Shweta Mishra: Good evening and welcome to Cure Talks, I’m Shweta Mishra, your host and today to mark and honor the cervical cancer awareness month, we are going to discuss issue of fertility preservation in cervical cancer patients, with our eminent guest, Doctor Julie Lamb, reproductive endocrinologist and infertility specialist at Pacific NW Fertility at Seattle and clinical faculty at the University of Washington. Nearly 13,000 women are diagnosed with cervical cancer in the United States each year and about 68% of all invasive cervical cancer diagnosed involves women of childbearing age. Advanced treatments available today allow women to live longer but the same treatment impacts their fertility negatively, decreasing their quality of life severely. This makes it important that this group of patients be given opportunities to preserve their fertility before going for cervical cancer treatments. Joining us on this important discussion today are Morgan S Newman, Lauren Lastauskas and Allison Pozzi. Morgan is my co host for today. She is a cervical cancer ambassador for cervivor.org and a proud recipient of the 2018 Cervivor Champion Award. For all the advocacy work she does, she also speaks on panels and lobbying at Capitol Hill. She was diagnosed at 24 and had to go through treatment that that affected her fertility. Lauren is also a cervical cancer ambassador for cervivor.org. Diagnosed in 2016, she actively advocates for HPV awareness alongside attending physician assistant program at the University of South Carolina School of medicine. Allison Pozzi on the panel is a cervical cancer survivor and an IVF success story. She is an attorney at a tech company who successfully built her family via IVF after cervical cancer diagnosis and now expecting a baby again through the same procedure. Congratulations Allison and I welcome you, Lauren and Morgan to the panel. Before we go on with our questions to Dr Lamb, I would like our audience to know that we will be discussing audience questions in the last 10 minutes of the talk. So you can send your questions to email@example.com or you can also post them on our website curetalks.com.
So moving on with the discussion Dr Lamb, it would be great if you please begin by talking a bit about the basics of cervical cancer and tell us about the efficacy of the Pap smear preventive screening method. We know that many of us were raised on a once a year Pap smear mantra, but it seems like there are diverse thoughts on what the frequency of the test should be. What does the recent data tell you?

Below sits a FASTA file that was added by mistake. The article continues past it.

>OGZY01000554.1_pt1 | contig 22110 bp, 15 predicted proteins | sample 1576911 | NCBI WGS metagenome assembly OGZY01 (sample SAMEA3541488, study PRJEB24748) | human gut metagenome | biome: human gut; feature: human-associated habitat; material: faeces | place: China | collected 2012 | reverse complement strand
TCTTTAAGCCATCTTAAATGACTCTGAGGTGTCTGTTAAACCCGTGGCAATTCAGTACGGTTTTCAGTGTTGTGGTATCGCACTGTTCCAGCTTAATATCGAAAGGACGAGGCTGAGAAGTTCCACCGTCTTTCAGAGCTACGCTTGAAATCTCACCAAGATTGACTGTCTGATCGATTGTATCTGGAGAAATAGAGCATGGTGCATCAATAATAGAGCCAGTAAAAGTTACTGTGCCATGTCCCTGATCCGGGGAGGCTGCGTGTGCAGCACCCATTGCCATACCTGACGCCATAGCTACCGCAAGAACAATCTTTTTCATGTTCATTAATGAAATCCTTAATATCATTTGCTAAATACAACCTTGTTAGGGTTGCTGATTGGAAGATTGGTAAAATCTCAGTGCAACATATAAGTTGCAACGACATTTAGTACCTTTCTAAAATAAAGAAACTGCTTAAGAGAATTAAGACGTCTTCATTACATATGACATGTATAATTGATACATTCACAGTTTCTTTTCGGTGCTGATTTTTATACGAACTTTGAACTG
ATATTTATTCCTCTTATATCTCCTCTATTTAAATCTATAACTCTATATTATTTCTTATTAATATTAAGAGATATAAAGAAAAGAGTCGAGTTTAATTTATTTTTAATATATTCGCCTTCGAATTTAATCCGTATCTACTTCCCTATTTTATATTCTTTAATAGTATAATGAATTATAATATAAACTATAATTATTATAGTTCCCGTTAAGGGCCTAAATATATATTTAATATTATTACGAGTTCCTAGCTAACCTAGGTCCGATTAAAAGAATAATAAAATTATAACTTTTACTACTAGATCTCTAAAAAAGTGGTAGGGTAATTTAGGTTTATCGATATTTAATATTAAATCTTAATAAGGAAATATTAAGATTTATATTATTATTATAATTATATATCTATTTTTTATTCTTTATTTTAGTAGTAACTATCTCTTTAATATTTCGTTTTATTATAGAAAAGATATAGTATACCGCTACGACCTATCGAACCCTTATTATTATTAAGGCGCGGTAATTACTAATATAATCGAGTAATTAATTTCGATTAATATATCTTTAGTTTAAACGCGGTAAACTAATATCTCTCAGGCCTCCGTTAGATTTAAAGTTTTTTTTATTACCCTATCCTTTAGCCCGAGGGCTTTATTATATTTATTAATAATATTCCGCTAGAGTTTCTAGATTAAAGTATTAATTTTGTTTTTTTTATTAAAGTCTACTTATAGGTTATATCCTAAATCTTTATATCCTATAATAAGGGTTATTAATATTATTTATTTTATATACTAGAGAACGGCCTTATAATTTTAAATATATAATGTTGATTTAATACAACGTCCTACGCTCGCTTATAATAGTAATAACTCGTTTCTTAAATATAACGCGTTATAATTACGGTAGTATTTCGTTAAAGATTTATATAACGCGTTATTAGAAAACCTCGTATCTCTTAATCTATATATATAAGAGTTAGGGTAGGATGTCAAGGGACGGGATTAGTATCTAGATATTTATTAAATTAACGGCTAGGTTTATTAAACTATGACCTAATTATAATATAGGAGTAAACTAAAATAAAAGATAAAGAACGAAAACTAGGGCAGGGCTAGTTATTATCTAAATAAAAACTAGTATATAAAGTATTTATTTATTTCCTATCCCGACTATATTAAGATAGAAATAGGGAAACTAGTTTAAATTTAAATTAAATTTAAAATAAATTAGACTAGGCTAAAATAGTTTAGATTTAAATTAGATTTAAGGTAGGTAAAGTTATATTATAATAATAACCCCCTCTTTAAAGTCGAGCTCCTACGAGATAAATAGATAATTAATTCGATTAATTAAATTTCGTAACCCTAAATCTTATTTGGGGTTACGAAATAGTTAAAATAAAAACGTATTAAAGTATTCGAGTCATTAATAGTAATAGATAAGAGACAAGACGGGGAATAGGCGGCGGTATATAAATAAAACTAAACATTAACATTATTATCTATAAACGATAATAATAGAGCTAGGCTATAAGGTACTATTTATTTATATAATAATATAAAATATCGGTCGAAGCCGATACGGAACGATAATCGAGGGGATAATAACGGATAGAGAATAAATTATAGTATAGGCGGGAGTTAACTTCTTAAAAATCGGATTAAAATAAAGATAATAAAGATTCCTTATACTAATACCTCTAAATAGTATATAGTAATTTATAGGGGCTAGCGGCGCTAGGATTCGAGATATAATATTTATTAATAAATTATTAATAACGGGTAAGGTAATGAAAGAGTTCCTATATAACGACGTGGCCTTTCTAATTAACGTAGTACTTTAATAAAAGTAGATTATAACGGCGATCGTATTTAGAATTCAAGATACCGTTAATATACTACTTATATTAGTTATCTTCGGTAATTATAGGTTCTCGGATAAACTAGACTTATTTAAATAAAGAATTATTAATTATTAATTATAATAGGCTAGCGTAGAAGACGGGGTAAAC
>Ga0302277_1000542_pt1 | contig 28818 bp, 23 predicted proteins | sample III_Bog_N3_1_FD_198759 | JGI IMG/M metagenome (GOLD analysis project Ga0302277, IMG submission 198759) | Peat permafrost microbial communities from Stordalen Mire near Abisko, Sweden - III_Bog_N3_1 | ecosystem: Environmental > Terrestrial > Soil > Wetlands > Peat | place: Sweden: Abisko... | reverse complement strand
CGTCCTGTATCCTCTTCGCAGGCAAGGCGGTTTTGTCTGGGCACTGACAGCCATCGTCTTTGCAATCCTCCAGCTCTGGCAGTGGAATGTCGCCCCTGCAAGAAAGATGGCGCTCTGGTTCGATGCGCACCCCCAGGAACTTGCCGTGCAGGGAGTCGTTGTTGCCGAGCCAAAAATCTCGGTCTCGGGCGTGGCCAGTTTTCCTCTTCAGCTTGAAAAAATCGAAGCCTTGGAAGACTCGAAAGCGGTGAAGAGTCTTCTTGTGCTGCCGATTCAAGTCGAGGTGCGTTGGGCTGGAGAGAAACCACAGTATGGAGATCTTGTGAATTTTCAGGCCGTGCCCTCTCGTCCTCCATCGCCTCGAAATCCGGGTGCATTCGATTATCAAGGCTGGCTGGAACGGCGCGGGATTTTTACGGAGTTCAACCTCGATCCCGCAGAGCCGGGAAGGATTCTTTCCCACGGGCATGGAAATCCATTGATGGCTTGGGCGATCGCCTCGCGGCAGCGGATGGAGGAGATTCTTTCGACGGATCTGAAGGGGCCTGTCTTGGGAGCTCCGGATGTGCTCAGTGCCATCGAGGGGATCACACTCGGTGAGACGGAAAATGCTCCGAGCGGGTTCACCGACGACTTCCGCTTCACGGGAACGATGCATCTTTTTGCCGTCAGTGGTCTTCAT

Dr Julie Lamb: Hi, thank you for having me. Well, we’re certainly the pap smear has kind of revolutionized care and the United States and in the developing countries and we see much fewer cases of cervical cancer and the mortality rate is much lower than it used to be before the Pap smear was available. We certainly see in developing countries that cervical cancer is still has very high mortality and morbidity. So the Pap smear is the best thing we have to screen for cancer of the cervix and it helps us prevent the lesions from getting further. There’s also something called HPV typing, which also helps us to detect higher risk of cervical cancer in a certain patient population. So this is sometimes coupled with the Pap smear to decrease to better understand your risk profile and to prevent, to understand the screening and how on how often it needs to be. So certainly, every ob Gyn is a little bit different. And they’re constantly balancing the benefits of early detection and of these treatable lesions and the reduction in the incidence and mortality of cervical cancer with the risks of false positives and the unnecessary procedures that come with that and other other harms of like, of these false positives. So those potential benefits and risks just vary with age and medical history and other risk factors. So patients are often deciding with their care provider who’s often an ob Gyn what the best plan is for screening for them.
Shweta: Okay. So there is no set rule, it’s different for different patients, right?
Dr Julie Lamb: Yeah. So usually after age 21 patients begin screening and if they’re a low risk population who’s immune competent and doesn’t have other risk factors, they will sometimes move to testing every three years. I think that’s probably what you’re asking me about. It’s recently changed in the last, since I did my training from being required every year to something that they consider going to every three years. But that certainly doesn’t mean you should not see your healthcare provider. They are certainly screening for other things and watching for other things. Certainly if you’re symptomatic, you should have it sooner than that. And there’s a lot of things that weigh into that. So between one and one in three years they make the suggestion.
Shweta: Wow. Okay. Absolutely. Thanks for that information.
Dr Julie Lamb: Oh, it’s something that’s always changing and updating to have the algorithm that’s best for you. So I do a lot of fertility preservation, but I don’t do a lot of cervical cancer screening. By the time a patient already comes to me, they’ve often already been diagnosed with cervical cancer.